Industry, a two-part mural painted for the 1939 Golden Gate International Exposition in San Francisco. Painted by Paul Goranson, E.J. Hughes, and Orville Fisher, the three “were known as The Three Musketeers of Art’ in reference to the fact that they were artists who had enlisted.” (source) The trio also called themselves the West Coast Brotherhood, echoing the Pre-Raphaelite Brotherhood. (source)
A total of
15 make that 12 murals in this series were painted, part of a project called “Art in Action”, which featured the murals on the walls of the exhibition hall. WWII caused the Expo to close early, but smaller versions of the murals survive in the BC Archives in Victoria. (source) These two murals are also seen in the book Free Spirit: Stories of You, Me and BC by Gerald Truscott.
E.J. Hughes, described by Jack Shadbolt as “the most engaging intuitive painter of the BC landscape since Emily Carr”, he is truly an icon of modern day Canadian art. (source)
"Orville Fisher’s paintings of the Second World War constitute one of the most complete records of Canada’s day-to-day role in that conflict. Perhaps his chief claim to fame is that he was the only Allied war artist to land in Normandy on D-Day, 6 June 1944. This achievement is all the more extraordinary given the fact that he almost never made it overseas in the first place." More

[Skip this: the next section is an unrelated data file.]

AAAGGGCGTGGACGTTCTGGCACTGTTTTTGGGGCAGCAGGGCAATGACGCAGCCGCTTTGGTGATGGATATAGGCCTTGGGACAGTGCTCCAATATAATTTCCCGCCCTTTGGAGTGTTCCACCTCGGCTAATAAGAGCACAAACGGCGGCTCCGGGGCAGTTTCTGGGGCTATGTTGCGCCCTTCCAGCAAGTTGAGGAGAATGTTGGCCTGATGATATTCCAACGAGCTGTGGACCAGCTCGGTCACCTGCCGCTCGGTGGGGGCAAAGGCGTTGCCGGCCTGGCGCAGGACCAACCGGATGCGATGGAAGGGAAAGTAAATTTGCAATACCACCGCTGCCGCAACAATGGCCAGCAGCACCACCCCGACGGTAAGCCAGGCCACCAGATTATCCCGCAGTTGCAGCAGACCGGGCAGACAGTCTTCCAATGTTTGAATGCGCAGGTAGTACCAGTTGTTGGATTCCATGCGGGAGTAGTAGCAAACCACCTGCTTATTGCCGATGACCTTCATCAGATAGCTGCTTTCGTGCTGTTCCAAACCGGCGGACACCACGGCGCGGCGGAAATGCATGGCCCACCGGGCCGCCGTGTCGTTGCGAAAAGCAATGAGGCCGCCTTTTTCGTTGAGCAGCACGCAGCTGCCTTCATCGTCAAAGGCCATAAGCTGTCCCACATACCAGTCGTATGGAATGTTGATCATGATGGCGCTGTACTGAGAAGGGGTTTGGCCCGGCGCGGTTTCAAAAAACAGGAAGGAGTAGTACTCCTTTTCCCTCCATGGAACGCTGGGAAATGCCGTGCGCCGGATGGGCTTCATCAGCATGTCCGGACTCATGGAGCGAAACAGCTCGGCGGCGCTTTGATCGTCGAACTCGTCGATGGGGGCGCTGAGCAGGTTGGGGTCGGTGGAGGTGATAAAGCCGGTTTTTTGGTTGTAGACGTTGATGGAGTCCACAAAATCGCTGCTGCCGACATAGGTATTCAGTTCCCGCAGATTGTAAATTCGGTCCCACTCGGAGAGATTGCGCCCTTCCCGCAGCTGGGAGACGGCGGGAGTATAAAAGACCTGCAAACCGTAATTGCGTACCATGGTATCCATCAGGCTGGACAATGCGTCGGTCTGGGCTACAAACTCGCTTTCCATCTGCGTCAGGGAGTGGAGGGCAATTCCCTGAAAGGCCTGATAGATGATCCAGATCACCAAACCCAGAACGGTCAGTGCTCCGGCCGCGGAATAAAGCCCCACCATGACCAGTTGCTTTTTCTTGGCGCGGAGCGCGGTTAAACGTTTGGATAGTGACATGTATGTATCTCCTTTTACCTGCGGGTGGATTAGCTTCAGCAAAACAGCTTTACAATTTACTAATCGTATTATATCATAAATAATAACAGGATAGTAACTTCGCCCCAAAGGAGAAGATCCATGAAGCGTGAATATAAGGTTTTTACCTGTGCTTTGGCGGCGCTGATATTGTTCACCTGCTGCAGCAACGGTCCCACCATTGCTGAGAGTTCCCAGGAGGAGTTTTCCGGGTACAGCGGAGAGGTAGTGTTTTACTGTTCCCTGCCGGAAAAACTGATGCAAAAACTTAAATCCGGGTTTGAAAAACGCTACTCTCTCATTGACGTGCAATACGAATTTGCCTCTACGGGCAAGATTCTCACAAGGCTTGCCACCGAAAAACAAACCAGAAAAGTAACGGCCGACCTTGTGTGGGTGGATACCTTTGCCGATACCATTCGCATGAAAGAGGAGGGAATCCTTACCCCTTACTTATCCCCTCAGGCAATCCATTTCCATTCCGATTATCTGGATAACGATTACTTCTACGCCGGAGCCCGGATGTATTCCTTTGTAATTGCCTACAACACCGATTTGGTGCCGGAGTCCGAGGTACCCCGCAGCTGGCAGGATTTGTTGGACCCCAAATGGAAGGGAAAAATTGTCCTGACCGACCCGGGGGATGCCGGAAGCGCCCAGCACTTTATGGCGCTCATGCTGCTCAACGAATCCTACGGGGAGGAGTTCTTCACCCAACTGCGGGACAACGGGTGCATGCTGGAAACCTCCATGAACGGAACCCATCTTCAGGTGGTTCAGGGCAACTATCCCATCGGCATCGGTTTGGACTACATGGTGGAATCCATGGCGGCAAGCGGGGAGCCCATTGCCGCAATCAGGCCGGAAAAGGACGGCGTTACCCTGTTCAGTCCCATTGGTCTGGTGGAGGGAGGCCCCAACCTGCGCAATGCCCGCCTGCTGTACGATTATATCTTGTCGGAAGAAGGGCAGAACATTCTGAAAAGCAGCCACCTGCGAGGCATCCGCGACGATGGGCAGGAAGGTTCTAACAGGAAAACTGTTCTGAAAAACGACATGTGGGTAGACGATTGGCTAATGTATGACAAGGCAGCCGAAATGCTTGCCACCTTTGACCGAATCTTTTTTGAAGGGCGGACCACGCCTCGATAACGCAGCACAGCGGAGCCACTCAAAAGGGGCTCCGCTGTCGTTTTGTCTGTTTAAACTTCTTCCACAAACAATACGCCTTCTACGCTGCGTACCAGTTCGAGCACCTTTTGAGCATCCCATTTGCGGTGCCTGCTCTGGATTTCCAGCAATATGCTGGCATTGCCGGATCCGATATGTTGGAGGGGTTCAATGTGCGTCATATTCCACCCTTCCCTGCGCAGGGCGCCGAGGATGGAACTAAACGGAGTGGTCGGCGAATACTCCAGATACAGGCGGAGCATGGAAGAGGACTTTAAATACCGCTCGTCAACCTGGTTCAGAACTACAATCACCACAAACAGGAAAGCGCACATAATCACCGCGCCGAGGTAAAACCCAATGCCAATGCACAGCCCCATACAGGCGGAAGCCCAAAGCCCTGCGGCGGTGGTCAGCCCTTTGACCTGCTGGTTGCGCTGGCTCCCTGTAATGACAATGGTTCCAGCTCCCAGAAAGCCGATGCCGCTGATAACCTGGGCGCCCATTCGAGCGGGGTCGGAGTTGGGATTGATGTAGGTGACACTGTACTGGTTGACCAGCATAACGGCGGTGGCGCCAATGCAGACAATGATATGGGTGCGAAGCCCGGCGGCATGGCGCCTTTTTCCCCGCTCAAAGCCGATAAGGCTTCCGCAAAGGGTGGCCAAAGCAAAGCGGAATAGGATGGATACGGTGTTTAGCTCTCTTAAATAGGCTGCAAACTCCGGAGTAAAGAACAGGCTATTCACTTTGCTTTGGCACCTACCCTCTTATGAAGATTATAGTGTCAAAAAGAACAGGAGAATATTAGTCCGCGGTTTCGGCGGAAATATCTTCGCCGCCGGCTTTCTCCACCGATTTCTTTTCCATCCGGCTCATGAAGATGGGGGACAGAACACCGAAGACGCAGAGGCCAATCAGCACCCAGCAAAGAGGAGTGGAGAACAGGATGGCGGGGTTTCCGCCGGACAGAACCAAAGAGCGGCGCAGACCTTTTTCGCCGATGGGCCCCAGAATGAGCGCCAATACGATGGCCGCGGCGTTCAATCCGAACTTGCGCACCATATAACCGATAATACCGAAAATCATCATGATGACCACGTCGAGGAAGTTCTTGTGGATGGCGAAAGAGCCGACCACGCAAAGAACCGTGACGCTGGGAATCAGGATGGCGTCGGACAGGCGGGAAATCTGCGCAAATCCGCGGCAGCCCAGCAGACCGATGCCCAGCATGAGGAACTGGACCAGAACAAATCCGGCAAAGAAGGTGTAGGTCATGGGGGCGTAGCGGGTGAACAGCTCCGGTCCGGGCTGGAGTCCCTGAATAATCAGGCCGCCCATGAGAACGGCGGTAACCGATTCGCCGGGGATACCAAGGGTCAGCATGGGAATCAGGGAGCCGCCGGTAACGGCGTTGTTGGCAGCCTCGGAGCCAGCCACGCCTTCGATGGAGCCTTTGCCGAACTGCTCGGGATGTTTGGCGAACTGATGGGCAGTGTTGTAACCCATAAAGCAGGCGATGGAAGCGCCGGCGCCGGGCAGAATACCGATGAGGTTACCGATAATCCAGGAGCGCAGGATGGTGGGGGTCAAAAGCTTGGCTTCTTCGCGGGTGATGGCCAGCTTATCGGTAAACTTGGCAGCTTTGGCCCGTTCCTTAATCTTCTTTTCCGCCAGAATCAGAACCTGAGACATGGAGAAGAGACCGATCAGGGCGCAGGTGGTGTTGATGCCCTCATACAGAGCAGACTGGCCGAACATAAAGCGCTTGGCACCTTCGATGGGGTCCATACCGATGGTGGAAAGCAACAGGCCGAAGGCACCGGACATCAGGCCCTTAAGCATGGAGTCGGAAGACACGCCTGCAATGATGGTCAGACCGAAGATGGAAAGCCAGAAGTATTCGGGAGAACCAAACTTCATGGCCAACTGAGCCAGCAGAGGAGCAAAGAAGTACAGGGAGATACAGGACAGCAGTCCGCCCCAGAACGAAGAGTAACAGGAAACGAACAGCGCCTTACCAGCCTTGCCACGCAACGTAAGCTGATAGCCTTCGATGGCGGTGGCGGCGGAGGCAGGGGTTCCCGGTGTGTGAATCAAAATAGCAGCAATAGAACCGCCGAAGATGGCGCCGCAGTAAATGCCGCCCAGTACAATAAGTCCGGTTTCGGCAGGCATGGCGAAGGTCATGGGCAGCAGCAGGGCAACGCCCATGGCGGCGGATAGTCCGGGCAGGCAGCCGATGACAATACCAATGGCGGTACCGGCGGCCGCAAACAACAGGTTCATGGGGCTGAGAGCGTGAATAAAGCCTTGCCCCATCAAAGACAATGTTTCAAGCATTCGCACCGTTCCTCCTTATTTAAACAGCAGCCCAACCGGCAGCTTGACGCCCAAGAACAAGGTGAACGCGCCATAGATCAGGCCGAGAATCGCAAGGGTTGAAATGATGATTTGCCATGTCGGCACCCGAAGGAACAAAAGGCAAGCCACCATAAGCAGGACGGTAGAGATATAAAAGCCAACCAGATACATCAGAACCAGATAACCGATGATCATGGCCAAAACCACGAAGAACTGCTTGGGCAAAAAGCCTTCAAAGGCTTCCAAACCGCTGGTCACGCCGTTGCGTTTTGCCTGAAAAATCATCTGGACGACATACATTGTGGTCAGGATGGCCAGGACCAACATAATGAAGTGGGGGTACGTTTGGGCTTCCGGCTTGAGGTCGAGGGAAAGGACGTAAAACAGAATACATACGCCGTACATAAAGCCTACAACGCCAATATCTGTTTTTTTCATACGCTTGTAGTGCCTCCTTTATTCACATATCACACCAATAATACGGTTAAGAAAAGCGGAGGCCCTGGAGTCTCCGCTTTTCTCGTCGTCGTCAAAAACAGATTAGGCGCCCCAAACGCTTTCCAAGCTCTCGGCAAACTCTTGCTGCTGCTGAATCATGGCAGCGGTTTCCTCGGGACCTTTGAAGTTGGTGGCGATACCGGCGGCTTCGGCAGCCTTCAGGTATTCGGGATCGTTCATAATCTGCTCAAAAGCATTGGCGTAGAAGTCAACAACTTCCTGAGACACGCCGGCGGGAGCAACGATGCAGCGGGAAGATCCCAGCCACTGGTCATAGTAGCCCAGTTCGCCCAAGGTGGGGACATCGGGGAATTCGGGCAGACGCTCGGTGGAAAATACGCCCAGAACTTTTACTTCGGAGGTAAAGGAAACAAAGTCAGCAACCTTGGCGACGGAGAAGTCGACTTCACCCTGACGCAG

Orville Fisher’s mural featuring the figure of Mercury, god of messages and glad tidings, appears inside the post office building at 349 West Georgia Street, by the Homer Street entrance. He also assisted with the 1951 mural “B.C. Pageant" with Charles Comfort and 2 students.
"After the war, Goranson remained for two years with the RCAF in Ottawa, working up his pencil, charcoal and watercolour sketches into canvases. Then, finding no work in Toronto, he went to New York" (source) where “he became a display designer and then a scenic artist, joining the Metropolitan Opera in 1965. Here he worked under artists and designers such as Franco Zefferelli, Sir Cecil Beaton, and Marc Chagall. But he remained a Canadian citizen and, upon retirement in 1986 at the age of 75, returned to Vancouver.” (source)
Goranson is, without a doubt, one of my all time favourites.
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